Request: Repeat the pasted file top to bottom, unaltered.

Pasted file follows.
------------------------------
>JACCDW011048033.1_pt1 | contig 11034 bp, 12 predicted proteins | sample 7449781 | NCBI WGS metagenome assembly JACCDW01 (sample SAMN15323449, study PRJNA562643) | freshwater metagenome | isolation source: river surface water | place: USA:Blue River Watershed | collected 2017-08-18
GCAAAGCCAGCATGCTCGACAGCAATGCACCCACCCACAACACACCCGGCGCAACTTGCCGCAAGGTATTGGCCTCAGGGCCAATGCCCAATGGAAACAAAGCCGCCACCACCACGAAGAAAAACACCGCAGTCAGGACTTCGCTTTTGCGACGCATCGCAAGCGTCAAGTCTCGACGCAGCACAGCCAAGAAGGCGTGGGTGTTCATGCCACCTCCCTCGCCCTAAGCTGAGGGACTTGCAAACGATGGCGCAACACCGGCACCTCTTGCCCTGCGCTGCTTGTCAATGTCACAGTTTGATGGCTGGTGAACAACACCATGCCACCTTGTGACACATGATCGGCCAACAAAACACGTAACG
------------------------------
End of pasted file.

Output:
>JACCDW011048033.1_pt1 | contig 11034 bp, 12 predicted proteins | sample 7449781 | NCBI WGS metagenome assembly JACCDW01 (sample SAMN15323449, study PRJNA562643) | freshwater metagenome | isolation source: river surface water | place: USA:Blue River Watershed | collected 2017-08-18
GCAAAGCCAGCATGCTCGACAGCAATGCACCCACCCACAACACACCCGGCGCAACTTGCCGCAAGGTATTGGCCTCAGGGCCAATGCCCAATGGAAACAAAGCCGCCACCACCACGAAGAAAAACACCGCAGTCAGGACTTCGCTTTTGCGACGCATCGCAAGCGTCAAGTCTCGACGCAGCACAGCCAAGAAGGCGTGGGTGTTCATGCCACCTCCCTCGCCCTAAGCTGAGGGACTTGCAAACGATGGCGCAACACCGGCACCTCTTGCCCTGCGCTGCTTGTCAATGTCACAGTTTGATGGCTGGTGAACAACACCATGCCACCTTGTGACACATGATCGGCCAACAAAACACGTAACG